Pick a card, any card.
An unholy marriage of rock and disco? One unlucky shuffle and you could get Electric Six.
A dazzling blonde singer backed by some lens-shattering blokes? Have Transvision Vamp. Or, at a stretch, Shakatak. Or, if you’ve broken a mirror recently, here’s Generation X.
Now you know how damned lucky we are to have Blondie, and ‘Heart of Glass’. Their place in pop’s firmament was sealed by this record, punk poise not misplaced but overshadowed by complete understanding of the mechanics of disco. It’s atypical, of course, and yet fits seamlessly between ‘Hanging On The Telephone’ and ‘Sunday Girl’ in the rich run of sterling singles Blondie dashed off in the late ‘70s/early ‘80s. They showed a taste for adventure rarely matched, and could even consider their gorgeous singer a bonus, not an essential selling point – let’s not pretend she didn’t help, mind you. Still, looks aside, Debbie Harry’s presence (dear) is a boon on ‘Heart of Glass’ for her casual juggling of comforting coos and acid dismissals. The velvet glove.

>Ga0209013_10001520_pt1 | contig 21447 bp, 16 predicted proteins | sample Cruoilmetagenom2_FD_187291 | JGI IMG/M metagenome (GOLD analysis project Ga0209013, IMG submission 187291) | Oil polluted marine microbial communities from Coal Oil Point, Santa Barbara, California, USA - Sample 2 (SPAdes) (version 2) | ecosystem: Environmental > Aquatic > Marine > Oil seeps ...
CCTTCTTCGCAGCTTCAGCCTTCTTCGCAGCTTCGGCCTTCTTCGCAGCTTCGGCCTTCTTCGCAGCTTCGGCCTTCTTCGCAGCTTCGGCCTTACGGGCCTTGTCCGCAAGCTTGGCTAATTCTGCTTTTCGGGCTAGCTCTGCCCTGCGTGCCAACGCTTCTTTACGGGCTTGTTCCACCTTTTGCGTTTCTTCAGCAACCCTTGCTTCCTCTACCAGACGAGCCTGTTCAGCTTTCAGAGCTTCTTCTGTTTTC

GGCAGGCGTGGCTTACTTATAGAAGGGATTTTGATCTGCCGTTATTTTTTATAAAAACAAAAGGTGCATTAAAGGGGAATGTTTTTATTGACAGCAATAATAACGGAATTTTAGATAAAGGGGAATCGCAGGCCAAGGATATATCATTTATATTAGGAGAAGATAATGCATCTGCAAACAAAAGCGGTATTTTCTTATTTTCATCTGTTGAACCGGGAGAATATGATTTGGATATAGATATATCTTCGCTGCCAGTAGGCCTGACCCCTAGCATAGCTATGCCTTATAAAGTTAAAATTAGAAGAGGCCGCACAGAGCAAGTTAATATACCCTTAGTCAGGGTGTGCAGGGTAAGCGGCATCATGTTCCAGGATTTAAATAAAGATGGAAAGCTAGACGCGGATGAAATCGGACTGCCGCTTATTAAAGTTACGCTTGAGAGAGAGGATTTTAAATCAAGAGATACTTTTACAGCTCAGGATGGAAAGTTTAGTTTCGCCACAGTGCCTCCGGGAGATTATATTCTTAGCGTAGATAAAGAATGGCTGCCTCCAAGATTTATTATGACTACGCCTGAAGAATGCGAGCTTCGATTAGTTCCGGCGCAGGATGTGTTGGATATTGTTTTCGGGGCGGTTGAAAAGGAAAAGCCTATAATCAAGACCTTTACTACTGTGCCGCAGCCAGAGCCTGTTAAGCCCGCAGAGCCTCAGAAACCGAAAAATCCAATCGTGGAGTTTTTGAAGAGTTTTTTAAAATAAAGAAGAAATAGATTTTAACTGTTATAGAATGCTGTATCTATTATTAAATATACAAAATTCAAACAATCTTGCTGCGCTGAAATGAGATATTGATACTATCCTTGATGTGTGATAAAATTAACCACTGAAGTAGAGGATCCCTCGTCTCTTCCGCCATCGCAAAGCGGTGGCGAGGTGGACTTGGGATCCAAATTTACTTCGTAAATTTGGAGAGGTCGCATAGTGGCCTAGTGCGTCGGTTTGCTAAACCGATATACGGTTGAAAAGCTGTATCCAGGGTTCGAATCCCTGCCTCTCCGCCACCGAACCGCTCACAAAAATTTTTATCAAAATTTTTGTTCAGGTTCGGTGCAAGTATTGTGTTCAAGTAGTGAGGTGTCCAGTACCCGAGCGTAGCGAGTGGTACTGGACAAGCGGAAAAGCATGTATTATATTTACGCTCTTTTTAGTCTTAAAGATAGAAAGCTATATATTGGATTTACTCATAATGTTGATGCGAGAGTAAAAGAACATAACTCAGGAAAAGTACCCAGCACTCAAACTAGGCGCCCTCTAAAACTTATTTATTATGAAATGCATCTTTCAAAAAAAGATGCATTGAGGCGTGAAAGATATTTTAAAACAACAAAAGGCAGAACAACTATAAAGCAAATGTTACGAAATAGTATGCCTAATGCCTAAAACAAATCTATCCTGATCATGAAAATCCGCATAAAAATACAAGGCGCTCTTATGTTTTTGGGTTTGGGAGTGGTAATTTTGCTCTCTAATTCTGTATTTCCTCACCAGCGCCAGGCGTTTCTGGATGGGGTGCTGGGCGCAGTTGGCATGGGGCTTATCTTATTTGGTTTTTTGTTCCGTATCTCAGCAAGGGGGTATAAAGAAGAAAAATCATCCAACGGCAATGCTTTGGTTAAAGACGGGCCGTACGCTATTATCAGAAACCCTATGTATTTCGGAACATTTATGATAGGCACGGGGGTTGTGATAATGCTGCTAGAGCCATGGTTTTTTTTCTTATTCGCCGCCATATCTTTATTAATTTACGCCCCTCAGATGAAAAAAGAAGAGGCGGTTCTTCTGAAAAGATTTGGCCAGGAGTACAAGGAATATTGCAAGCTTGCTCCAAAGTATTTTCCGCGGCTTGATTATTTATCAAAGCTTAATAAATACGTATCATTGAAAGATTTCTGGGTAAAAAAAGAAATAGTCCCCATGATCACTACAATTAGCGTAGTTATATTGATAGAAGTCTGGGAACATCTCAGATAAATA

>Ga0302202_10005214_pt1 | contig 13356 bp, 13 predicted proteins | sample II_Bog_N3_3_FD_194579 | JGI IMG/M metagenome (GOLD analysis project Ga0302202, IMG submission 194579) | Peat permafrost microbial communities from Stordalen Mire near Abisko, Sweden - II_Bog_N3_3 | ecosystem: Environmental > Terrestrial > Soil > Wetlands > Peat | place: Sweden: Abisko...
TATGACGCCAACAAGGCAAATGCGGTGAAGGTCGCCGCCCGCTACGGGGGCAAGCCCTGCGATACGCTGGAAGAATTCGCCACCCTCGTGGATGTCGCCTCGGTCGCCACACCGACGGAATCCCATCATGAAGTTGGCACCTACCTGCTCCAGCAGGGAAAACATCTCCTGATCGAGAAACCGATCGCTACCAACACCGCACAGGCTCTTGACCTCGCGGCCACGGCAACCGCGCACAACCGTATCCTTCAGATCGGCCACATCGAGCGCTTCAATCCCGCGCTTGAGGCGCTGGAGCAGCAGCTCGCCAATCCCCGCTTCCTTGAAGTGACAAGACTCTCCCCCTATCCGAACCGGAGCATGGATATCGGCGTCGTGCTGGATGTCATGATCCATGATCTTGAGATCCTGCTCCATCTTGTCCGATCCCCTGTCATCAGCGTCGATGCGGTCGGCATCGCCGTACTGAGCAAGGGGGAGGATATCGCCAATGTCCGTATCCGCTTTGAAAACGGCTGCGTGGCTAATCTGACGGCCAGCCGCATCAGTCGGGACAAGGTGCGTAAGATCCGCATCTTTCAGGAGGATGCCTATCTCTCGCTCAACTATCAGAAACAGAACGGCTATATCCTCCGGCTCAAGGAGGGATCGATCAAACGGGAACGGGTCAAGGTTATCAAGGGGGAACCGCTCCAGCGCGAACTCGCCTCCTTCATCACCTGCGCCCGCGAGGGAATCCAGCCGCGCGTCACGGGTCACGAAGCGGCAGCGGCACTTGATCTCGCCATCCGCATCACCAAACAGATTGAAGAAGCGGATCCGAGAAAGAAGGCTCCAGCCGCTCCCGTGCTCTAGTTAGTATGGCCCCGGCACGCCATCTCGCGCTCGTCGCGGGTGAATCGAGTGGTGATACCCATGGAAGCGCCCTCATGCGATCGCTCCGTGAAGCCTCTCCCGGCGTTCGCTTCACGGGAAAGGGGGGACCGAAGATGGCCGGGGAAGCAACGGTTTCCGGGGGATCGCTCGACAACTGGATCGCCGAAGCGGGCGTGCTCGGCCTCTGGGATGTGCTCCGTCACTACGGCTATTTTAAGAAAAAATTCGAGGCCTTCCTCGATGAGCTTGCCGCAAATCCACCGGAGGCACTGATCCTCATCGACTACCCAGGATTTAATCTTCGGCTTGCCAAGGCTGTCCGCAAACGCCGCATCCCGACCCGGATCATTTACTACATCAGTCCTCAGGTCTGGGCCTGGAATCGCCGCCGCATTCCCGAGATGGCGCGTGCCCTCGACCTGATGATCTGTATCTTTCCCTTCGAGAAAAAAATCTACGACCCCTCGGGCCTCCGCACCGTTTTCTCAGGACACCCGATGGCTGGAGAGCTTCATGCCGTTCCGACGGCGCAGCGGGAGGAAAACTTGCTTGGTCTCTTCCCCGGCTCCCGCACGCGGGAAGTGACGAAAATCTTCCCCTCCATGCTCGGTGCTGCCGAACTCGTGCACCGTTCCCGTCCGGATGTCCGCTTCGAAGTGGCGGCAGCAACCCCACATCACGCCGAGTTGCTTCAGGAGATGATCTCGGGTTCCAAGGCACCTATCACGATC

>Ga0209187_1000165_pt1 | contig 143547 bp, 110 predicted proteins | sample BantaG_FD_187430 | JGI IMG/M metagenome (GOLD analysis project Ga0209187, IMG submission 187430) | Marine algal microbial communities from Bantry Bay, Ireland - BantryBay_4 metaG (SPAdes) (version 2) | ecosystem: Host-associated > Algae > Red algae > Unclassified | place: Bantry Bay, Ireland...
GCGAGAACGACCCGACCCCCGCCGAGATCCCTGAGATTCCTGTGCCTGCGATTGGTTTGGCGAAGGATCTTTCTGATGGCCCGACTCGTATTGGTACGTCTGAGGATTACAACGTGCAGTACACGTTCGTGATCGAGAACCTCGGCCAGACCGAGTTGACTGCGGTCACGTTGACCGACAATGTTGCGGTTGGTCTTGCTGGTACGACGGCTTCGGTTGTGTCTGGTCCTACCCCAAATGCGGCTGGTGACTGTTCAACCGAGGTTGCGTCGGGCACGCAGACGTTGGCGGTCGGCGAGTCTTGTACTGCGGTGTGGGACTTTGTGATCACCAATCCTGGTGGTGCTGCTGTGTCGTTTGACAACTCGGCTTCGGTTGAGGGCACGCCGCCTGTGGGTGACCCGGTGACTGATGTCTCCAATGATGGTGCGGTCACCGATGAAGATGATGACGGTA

For all its diverse ingredients, this is a dance record – and we danced en masse. Junior 2 shook her shoulders in the style patented by both mum and big sister, while Junior herself watched with widening eyes as the groove burst out of the click-track intro. It’s a pleasure to see pop music’s greats hitting the spot; one of the reasons we’re here.
Extra, extra: in a victory for ambition over commonsense, I plan for us to tackle 1994 now, hoping to finish it in time for the feverishly anticipated 2008 Top 20 – which in turn I have mad ideas of finishing on or around Christmas Eve. Who’s with us?